How to properly pick mint, basil, etc?
I am a relative novice at gardening. Although I used to sell tons of bedding plants and my mom and I kept an eclectic range of things in a "garden" when I was a kid, I've only recently started growing herbs - mostly because it's so much cheaper than buying them. :D
Anyway, I was wondering if anyone had any tips on what parts of plants (particularly mint and basil) to pick when I'm gathering stuff for dinner. I noticed last year that if I picked the larger, fuller mint/basil leaves from the bottom, then the stalks seemed to get woodier and thicker, and the plants continued to grow - but I'd think that the height that they eventually attained actually hurt them and kept them from growing as much as they could have. My concern is that if I pluck the top parts off (with all the fresh small leaves), then I'll somehow stunt their growth?
Thanks in advance!
I don't know the official right way to pick them, but I'll tell you how I do it. I use scissors and clip off the whole stem at the bottom. This is the way we prune other plants, and it makes them grow fuller, so I decided to try it with herbs, too. (I just started growing my own herbs this year, too.) So far, so good, too. My parsley is really full. I use it quite a bit, so I have "pruned" it several times. Good luck, and have fun!
Harvest your herbs by cutting the upper third of the plant. Go down to where 2 leaves are growing on the stem and cut just above the leaves. That's where the new growth will start. Don't cut more than 1/3 of the plant at a time.
On the contrary, picking from the top actually increases growth by encouraging side shoots and more bottom growth. For mint and basil, always pick from the top. That will remove the growth/bud ends and encourage bushy growth. If you just want a few leaves, just pinch off the first two pairs of leaves. If you want to make pesto, which I generally do towards the end of the basil plant's life, I cut off entire stalks or branches, knowing the plant is about exhausted. Cutting or pulling from the bottom results in leggy plants that won't put out new growth except at the very top, whereas removing the top growth tips encourages more shoots from below.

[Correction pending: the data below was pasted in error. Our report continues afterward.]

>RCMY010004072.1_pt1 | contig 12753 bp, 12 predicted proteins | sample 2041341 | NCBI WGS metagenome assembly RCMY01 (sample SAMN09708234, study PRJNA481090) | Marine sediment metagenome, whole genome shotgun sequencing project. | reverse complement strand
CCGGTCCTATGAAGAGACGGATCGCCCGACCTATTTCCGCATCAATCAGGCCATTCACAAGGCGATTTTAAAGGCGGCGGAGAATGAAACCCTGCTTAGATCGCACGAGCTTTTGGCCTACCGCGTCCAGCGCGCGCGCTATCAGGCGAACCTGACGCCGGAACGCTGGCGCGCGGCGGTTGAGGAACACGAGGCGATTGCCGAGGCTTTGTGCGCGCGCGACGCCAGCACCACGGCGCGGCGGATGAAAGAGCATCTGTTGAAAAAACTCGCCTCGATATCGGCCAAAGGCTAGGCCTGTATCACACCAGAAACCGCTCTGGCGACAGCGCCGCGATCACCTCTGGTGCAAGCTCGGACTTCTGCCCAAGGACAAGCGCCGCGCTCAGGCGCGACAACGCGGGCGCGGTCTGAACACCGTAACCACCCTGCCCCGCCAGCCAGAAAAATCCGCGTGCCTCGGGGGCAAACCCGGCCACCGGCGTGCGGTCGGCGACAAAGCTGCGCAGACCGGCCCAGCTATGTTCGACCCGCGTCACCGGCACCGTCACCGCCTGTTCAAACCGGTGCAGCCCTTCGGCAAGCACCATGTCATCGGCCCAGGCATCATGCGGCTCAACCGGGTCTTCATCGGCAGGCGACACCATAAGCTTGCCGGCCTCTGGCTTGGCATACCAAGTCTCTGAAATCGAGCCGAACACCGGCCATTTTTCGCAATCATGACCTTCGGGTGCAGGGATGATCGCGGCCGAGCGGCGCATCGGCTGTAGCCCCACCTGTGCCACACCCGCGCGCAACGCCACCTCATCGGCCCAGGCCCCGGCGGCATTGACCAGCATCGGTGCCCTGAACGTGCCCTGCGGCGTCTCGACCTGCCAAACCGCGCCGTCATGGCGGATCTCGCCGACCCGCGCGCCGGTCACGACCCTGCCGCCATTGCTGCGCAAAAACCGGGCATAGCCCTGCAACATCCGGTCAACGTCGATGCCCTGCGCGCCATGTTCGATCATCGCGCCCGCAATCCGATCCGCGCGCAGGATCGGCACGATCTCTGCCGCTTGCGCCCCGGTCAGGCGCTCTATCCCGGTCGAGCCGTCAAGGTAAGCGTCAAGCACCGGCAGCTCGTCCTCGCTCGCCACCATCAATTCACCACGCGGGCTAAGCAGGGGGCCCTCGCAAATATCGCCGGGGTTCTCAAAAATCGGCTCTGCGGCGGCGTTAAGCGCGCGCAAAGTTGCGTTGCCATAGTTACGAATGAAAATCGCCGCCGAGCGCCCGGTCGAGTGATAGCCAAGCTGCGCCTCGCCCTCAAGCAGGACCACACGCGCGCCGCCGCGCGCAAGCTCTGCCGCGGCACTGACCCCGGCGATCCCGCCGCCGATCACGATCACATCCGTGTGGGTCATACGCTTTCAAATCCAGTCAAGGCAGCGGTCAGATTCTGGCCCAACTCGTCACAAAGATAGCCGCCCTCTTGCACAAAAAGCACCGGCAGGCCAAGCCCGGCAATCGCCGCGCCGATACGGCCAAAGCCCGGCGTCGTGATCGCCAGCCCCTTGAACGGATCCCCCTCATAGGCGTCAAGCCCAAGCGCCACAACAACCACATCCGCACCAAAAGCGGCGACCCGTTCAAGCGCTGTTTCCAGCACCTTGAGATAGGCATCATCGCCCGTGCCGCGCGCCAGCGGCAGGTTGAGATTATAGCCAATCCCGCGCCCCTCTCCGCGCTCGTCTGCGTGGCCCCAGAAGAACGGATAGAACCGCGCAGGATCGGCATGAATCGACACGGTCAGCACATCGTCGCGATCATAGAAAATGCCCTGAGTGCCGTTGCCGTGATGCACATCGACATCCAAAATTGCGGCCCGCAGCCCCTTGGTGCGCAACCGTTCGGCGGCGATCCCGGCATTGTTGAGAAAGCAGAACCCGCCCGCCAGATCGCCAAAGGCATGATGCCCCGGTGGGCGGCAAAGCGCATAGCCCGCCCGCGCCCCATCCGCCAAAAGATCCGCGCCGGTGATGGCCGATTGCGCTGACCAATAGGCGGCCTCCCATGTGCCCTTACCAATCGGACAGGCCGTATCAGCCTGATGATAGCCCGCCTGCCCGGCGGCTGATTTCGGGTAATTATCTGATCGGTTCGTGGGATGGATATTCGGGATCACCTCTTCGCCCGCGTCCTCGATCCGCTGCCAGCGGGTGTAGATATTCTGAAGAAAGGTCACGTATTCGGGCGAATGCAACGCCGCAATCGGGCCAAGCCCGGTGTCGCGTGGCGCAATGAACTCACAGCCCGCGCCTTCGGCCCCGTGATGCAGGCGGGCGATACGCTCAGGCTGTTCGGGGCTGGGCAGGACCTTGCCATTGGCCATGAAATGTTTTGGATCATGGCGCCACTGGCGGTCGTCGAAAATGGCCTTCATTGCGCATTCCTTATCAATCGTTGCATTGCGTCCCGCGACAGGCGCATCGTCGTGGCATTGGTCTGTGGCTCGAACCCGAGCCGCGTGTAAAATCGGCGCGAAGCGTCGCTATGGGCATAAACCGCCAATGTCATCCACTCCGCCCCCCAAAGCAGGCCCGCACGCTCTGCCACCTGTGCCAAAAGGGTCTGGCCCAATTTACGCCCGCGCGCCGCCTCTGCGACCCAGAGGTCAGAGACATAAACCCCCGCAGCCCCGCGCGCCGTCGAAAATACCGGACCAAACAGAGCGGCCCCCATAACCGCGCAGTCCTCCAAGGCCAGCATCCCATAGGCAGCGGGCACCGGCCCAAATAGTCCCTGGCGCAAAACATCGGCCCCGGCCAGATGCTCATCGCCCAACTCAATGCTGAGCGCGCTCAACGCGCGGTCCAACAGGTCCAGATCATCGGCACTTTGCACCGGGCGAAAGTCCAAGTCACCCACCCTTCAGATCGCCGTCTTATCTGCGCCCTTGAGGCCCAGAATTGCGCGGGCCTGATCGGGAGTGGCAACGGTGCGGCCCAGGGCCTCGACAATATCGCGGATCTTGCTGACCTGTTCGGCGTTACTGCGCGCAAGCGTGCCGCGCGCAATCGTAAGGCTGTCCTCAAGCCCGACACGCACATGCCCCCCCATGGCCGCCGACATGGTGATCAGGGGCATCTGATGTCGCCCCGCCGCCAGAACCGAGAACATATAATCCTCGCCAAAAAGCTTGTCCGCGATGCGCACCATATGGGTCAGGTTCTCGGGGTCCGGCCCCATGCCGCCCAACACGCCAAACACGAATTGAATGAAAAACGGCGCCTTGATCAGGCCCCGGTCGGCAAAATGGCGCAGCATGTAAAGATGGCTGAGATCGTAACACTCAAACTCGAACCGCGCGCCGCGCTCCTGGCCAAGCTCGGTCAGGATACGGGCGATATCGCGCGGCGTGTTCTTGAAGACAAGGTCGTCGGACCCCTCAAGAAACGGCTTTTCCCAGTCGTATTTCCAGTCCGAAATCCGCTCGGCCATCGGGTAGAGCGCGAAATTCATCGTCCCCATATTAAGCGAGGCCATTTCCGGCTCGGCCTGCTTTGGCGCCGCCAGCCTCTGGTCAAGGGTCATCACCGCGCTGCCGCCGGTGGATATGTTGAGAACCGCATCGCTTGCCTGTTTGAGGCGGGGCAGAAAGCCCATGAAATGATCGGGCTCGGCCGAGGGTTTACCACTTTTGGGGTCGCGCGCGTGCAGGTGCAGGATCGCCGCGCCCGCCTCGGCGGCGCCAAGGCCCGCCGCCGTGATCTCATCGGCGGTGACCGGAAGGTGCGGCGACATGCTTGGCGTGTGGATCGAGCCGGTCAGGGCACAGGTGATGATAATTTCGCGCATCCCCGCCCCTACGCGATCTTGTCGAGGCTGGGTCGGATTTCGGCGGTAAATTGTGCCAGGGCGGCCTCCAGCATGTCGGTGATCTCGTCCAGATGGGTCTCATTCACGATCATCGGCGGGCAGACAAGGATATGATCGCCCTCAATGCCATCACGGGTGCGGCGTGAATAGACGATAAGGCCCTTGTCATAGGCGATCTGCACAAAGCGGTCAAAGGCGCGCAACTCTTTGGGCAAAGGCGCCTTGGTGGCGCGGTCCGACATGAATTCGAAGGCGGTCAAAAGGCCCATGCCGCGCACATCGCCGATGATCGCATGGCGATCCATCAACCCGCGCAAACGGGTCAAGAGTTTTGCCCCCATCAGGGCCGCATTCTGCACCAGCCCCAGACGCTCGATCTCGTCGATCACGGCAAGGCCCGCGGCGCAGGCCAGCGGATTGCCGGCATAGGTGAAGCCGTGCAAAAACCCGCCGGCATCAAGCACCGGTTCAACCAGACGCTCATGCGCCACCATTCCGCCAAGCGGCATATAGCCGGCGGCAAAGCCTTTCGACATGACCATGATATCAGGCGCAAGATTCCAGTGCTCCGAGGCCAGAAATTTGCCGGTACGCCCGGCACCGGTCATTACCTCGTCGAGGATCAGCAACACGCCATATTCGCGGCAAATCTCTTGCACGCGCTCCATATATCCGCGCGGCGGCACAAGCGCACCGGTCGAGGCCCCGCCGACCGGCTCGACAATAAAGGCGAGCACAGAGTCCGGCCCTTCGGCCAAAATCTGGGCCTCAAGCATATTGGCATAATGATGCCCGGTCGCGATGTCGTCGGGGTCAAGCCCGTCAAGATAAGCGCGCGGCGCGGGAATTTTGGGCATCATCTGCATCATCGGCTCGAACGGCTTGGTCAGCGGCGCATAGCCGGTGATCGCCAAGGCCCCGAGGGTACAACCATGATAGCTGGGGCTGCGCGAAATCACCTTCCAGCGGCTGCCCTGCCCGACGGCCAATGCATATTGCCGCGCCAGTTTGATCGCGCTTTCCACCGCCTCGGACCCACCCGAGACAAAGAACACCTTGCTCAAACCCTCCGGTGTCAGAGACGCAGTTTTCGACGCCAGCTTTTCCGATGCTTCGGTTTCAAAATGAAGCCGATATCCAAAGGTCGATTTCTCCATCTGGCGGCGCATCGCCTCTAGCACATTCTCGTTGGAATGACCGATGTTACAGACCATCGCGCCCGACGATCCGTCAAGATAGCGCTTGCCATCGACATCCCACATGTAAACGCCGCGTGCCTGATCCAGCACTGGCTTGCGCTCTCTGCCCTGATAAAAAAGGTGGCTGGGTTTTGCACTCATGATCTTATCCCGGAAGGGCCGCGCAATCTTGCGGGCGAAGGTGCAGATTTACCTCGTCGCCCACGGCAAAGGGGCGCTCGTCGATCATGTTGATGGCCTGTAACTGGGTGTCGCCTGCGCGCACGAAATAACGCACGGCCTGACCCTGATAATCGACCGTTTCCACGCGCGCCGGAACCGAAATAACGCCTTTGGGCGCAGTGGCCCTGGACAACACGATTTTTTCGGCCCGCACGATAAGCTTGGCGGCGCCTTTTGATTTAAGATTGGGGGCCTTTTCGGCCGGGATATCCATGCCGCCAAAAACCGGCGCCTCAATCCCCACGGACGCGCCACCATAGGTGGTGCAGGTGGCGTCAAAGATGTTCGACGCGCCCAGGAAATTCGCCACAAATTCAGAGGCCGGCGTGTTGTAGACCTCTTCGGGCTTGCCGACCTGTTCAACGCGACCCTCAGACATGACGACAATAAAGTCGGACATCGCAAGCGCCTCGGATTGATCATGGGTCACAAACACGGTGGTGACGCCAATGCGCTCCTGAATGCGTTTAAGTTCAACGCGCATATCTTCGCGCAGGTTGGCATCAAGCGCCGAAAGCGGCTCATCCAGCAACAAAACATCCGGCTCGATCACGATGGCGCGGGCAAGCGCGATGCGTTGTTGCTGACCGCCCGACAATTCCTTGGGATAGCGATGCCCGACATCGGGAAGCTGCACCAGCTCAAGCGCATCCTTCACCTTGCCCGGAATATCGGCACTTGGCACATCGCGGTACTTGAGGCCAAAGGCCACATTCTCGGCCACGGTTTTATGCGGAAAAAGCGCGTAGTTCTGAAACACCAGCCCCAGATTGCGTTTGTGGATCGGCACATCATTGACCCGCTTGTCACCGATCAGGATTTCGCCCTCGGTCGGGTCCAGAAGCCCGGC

For parsley it is better to cut entire stalks near soil level from the outside of the plant to the inside, so growth will continue from the inside buds.
Thyme I tend to cut off branches from the outiside of the plant, but then thyme is not an herb one usually uses a great quantity of, so trimming a few branches from the outside doesn't affect the shape much and still leaves plenty of branches for new growth.
Rosemary can be cut by removing an entire stalk/branch, or just removing the top growth; I believe both ways encourge branching and fuller growth.
For dill and cilantro I just clip what I want; both are rather short-lived so it's not uncommon to use/remove the entire plant (cilantro especially - it's often sold in Asian markets with the roots intact). I usually do succession planting of dill, cilantro and basil, and parsley to some extent, to ensure a steady supply throughout the growing season.
For sage I remove individual leaves from the top down.
You'll learn from experience, and your experience from last season has demonstrated that a different approach may work better!